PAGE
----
share|improve this question
Though I don't really know/understand the problem domain, but it seems to me that you don't need to model the wires themselves. Every component has its pointers to other components connected to it, and by that pointer it could be able to get information from those connected components. For getting that information I would probably try to use polymorph/virtual functions which the connected component can call, thereby try to eliminate the need to know the exact type for dereferencing the pointer – Emile Vrijdags Feb 25 '14 at 15:46
the problem is like this with more classes stackoverflow.com/questions/5493745/…. I don't know in advance which class will have a link to which class. The boolean circuit was an example, I've faced this problem earlier too. – PnDChameleon Feb 25 '14 at 15:55
up vote 2 down vote accepted

While I don't really understand your question/problem completely, nor the problem domain. I'm guessing you don't really understand the concept of polymorphism. So to illustrate that concept here an example.

input ----|  

Seeing this diagram now, its probably not the best, but its to illustrate the concept. So what I want to do here is use relay1 as input to relay2 which will make the lamp burn.. something like that

#include <iostream>

struct Component {
    virtual void calculate(){};
    bool state;

struct Relay : public Component {
    Component* input;
    Component* power;
    Component* output;

    void calculate() {
        bool inputOn = input->state;
        bool hasPower = power->state;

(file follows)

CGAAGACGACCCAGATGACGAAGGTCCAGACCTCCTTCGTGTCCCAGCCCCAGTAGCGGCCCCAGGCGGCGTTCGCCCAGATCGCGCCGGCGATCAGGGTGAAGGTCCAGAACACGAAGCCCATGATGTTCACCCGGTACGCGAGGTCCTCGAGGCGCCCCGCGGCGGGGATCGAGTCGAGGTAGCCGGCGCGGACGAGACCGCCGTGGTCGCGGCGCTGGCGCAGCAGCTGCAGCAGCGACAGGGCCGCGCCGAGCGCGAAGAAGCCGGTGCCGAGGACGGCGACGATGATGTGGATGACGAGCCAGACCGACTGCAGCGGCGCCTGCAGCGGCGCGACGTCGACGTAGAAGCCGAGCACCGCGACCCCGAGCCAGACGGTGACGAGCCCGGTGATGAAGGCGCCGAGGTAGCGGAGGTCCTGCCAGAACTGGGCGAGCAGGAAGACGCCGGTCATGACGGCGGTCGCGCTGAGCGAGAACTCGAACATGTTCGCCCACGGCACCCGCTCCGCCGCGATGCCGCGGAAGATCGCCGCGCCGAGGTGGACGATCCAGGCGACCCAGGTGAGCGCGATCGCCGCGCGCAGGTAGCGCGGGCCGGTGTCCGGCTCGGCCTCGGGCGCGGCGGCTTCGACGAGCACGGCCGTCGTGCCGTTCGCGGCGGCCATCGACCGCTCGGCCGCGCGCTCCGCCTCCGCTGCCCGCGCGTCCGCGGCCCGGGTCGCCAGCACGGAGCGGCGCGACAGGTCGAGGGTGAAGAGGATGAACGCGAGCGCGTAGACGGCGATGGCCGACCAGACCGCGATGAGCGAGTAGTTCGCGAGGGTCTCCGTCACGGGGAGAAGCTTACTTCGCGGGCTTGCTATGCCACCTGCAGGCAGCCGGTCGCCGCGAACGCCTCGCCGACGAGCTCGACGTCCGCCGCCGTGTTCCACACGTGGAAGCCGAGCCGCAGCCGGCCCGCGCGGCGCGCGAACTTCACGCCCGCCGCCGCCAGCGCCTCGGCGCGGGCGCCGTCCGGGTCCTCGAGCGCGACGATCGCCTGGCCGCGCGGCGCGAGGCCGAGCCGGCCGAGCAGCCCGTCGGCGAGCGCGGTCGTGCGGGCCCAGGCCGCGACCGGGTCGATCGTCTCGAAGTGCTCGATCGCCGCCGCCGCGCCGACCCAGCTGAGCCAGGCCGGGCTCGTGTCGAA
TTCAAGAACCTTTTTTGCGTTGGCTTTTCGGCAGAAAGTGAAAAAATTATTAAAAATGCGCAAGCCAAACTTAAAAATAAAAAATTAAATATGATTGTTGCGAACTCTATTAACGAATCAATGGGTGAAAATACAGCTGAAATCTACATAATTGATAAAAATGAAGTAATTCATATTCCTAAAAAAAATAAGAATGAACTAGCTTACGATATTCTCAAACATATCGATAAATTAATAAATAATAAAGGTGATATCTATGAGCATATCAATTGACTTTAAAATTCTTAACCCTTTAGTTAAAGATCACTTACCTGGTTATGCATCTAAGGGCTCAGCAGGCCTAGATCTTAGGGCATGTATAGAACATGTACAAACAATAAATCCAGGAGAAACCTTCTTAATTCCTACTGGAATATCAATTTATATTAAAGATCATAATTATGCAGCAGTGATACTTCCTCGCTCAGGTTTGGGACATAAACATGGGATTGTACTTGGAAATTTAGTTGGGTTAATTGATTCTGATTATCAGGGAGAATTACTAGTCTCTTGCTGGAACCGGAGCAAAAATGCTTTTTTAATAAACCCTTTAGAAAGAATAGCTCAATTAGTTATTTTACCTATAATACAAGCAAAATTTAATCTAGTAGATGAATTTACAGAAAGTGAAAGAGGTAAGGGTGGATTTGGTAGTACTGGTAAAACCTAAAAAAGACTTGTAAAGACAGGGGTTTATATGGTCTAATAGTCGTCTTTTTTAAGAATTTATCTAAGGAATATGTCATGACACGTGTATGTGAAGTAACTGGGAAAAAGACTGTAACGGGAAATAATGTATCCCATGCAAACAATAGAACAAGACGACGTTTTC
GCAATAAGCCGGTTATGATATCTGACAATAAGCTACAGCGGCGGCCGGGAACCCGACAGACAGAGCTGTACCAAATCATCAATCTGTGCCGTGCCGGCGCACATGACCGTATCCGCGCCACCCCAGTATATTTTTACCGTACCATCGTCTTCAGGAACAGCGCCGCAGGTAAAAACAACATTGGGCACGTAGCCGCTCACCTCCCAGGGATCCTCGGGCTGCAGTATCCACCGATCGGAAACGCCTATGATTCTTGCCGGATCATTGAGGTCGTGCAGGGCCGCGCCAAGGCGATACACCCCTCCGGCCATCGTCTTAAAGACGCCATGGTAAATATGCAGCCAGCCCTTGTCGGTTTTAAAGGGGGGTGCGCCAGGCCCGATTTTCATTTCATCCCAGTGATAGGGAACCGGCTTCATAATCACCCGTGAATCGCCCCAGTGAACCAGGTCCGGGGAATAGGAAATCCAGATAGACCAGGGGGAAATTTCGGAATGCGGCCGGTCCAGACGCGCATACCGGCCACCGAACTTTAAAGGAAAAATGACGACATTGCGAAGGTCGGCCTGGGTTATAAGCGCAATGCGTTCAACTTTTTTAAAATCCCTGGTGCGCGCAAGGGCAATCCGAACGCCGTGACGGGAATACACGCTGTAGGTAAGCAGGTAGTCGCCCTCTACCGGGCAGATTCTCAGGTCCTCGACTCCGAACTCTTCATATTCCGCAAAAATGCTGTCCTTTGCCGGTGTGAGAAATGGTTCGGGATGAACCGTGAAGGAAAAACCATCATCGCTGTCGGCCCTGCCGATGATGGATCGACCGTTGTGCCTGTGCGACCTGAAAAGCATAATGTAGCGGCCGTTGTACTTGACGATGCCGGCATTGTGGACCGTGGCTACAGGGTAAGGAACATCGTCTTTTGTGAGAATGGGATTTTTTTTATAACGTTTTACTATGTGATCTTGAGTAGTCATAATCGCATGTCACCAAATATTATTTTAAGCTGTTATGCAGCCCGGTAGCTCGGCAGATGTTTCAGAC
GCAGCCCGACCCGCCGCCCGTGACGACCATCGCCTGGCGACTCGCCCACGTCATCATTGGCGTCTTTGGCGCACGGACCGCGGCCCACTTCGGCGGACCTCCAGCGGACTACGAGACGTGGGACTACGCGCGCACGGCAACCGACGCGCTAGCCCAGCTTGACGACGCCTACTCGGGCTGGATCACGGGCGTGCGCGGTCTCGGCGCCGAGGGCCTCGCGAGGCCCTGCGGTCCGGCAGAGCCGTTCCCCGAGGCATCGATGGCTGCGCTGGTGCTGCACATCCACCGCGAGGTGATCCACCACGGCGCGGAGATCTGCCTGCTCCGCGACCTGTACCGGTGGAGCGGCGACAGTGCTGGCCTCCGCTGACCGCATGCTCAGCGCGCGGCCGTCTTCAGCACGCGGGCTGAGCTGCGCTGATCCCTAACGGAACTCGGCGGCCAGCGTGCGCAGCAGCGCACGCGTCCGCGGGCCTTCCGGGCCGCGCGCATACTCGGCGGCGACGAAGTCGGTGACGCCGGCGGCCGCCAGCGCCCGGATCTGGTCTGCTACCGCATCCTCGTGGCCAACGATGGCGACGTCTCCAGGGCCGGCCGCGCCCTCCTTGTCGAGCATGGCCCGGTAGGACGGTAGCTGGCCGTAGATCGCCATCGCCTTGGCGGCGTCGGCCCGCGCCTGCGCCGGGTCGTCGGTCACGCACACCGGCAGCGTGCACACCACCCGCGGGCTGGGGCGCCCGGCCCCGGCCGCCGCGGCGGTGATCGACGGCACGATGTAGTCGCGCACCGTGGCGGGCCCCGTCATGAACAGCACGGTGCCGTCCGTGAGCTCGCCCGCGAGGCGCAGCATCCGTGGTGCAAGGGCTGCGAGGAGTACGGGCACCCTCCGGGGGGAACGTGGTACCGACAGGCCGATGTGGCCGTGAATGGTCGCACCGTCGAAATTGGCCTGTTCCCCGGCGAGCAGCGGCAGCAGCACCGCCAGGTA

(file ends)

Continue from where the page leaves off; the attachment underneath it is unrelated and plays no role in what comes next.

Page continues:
if (inputOn && hasPower) {
            this->state = true;
        } else {
            this->state = false;

struct Lamp : public Component {
    Component* input;

    void calculate() {
        this->state = input->state;

int main(){

    Component input;
    input.state = true;

    Component power;
    power.state = true;

    Lamp lamp;
    lamp.state = false;

    Relay relay1;
    Relay relay2;

    relay1.input = &input;
    relay1.power = &power;
    relay1.output = &relay2;
    relay1.state = false;

    relay2.input = &relay1;
    relay2.power = &power;
    relay2.output = &lamp;
    relay2.state = false;

    lamp.input = &relay2;
    lamp.state = false;


    std::cout << "Lamp state = " << lamp.state;

    return 0;

What I try to illustrate here is that the implementations of calculate in relay or lamp does not need to know about the specific type of the connected components to be able to calculate. Therefore you don't need to include them in their declaration/definition files or change code afterwards when you add new types of components.

This is a very rudimentary implementation, but I hope it helps.

share|improve this answer
that helped! I've just a bit overcomplicated the problem. That 'recursive' calculate function is nice.:) – PnDChameleon Feb 25 '14 at 18:38
This is basically a tree like structure, traversing it recursively is considered the more 'natural' way ;) en.wikipedia.org/wiki/Tree_traversal#Types – Emile Vrijdags Feb 25 '14 at 19:40